by Moira Cullings
MOUND CITY — St. Rose Philippine Duchesne fulfilled her dream to serve Native Americans in the New World.
It just took her 72 years to get there.
Father Barry Clayton — pastor of Our Lady of Lourdes, La Cygne; Sacred Heart, Mound City; and St. Philip Neri, Osawatomie — said the saint’s story of perseverance through adversity is an inspiration.
“She had a lot of hardship on the frontier,” he said. “She didn’t quite get to do all that she had hoped to until the very end of her life.
“From a surface-level perspective, it did seem like there was lots of failure that she met and faced.
“But if we look a little further into it, by our faith, we see that God was powerfully at work in her life, carrying out wonderful good through her sacrifice and her obedience and her service to the Lord.”
She’s the only saint who lived in Kansas.
And although her time at the Sugar Creek mission near Mound City was short, her impact was significant.
She was born in 1769 in Grenoble, France, and after hearing from a Jesuit missionary about the missions in the New World, she made it her life’s goal to bring the love of Jesus to Native Americans.
She joined a religious community when she was 18 years old, but it was dispersed during the French Revolution.
St. Philippine eventually joined the Society of the Sacred Heart of Jesus, where she served for several years before the bishop of the Louisiana Territory asked for the Sisters’ help.
St. Philippine begged Mother Madeleine Sophie Barat, her community’s foundress, to answer the need, and her wish was granted.
“It was finally her chance,” said Father Clayton. “It was an incredible blessing for her finally to be able to get this opportunity after so many years.”
At the age of 49, St. Philippine traveled for 10 weeks by boat to reach the New World.
“As you can imagine, traveling by boat at that time was very dangerous,” said Father Clayton.
St. Philippine and her fellow Sisters faced hazardous weather, a run-in with pirates and eventually fell ill to scurvy after the ship ran out of fresh food.
But by the grace of God, they made it to New Orleans, said Father Clayton.
“They had a Mass of thanksgiving and were so grateful,” he said. “I think [St. Philippine] even kissed the ground when she arrived because she was so happy that God had blessed her with safe arrival.”
A group of Ursuline Sisters took the travelers in so they could recover their health before they made the seven-week journey to St. Louis.
When they finally arrived there, St. Philippine realized she wouldn’t be doing the work she longed for — ministering to Native Americans — but instead was tasked with opening schools.
The saint lived near St. Charles, Missouri, where she founded the first house of the Society of the Sacred Heart outside France.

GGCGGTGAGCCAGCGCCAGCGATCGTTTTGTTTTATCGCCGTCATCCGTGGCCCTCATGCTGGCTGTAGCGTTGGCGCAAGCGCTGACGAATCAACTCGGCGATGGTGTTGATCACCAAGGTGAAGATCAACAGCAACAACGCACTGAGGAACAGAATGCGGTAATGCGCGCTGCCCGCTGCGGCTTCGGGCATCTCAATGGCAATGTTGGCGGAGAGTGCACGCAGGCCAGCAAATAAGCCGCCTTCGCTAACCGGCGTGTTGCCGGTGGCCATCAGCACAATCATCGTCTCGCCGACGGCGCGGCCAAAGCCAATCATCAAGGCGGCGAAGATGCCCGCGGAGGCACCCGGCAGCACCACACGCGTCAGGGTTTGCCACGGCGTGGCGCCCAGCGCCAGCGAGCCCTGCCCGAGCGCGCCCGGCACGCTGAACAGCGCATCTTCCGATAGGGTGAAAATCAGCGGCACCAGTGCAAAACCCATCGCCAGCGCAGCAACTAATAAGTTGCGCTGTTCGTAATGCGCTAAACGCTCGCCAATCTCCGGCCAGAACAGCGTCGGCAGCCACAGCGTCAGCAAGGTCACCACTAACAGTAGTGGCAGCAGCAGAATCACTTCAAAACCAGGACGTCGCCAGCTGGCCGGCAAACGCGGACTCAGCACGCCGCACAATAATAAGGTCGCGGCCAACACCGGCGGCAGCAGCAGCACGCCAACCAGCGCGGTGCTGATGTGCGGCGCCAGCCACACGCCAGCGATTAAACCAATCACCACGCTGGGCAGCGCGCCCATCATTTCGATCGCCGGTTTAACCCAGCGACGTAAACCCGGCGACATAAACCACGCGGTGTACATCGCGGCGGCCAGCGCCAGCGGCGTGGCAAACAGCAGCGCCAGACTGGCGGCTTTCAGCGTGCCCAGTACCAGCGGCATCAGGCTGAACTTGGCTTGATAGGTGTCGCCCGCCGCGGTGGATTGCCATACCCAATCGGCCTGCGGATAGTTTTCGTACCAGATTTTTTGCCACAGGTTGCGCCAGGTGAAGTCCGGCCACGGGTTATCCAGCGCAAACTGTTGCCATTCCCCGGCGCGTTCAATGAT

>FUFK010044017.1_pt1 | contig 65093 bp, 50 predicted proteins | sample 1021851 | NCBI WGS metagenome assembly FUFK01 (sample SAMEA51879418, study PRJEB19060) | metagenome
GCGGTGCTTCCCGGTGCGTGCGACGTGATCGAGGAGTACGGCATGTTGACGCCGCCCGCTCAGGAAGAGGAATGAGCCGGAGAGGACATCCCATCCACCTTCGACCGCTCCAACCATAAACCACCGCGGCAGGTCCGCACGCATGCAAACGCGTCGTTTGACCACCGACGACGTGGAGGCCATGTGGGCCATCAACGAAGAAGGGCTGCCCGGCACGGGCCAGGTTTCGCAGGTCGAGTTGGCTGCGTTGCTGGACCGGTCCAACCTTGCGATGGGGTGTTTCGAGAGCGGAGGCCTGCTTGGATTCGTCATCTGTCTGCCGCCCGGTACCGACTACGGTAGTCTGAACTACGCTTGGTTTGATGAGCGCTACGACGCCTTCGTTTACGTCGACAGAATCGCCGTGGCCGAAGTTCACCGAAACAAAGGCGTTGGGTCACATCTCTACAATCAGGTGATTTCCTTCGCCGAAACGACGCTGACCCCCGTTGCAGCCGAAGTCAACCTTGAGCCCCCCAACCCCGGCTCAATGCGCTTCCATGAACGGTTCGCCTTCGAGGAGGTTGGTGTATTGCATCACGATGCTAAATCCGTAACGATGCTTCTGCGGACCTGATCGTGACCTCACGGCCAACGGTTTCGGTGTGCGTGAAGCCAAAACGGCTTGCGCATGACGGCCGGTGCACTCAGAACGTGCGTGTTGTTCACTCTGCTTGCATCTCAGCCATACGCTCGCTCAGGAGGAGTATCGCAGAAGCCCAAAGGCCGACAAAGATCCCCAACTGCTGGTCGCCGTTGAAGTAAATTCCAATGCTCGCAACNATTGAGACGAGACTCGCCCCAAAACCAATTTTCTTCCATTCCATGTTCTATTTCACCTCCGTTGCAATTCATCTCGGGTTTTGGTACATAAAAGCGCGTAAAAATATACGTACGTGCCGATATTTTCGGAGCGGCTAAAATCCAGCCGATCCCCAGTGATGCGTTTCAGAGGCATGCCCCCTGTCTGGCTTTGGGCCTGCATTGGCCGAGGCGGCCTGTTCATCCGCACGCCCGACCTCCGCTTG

Despite the rough living conditions, St. Philippine opened multiple schools, including the first free school west of the Mississippi.
“She did make it to the New World,” said Father Clayton, “but her heart was really for the Native Americans, and she never really had that opportunity until the end of her life.”
It was after she retired from her role as Mother Superior that St. Philippine was enlisted to care for the Potawatomi in Sugar Creek near Mound City.
Although she was eager to go, her frail health was a concern to others.
“But the priest involved in this work of the mission,” said Father Clayton, “he insisted that she go. [He thought] even if she just prayed for them, it would ensure the success of the mission.”
At 72 years old, St. Philippine made the trek — first by boat on the Missouri River to Kansas City and from there by covered wagon to Sugar Creek.
“The Potawatomi were so happy to have the Sisters come and join them,” said Father Clayton. “They came out to meet them as they got closer and welcomed them back into their mission territory.”
Although St. Philippine was achieving her life’s dream, she struggled to communicate with the Potawatomi because of the language barrier and was only able to stay one year because of her fragile health.
But during that time, she served the way she knew best — through prayer. The Potawatomi, witnessing her constantly kneeling in prayer, even nicknamed her “Woman who prays always.”
St. Philippine returned to the St. Charles area, where she lived out the last 10 years of her life.
She was beatified in 1941, and the Archdiocese of Kansas City in Kansas built a shrine church, Sacred Heart in Mound City, in her honor.
She was canonized by Pope John Paul II in 1988.
Now, Sacred Heart and the St. Rose Philippine Duchesne Memorial Park, located where she lived, continue to honor her legacy.
“You can go there today and see the foundation stones of where the convent was, where the priest’s house was and where the church was,” said Father Clayton.
He said St. Philippine is a saint everyone can relate to.
“All of us, I think, find ourselves in challenging situations or things that don’t seem to go quite right,” he said. “And it can seem like things are a failure.
“But St. Philippine is an incredible, shining example that even in the midst of hardship and challenges, God can be powerfully at work as we persevere in faith.”
Father Clayton encourages all Catholics to consider making the trip to Sacred Heart and the memorial park.
“We really have something very special to appreciate,” he said. “I think it would be wonderful for more people to come and visit and to be inspired.”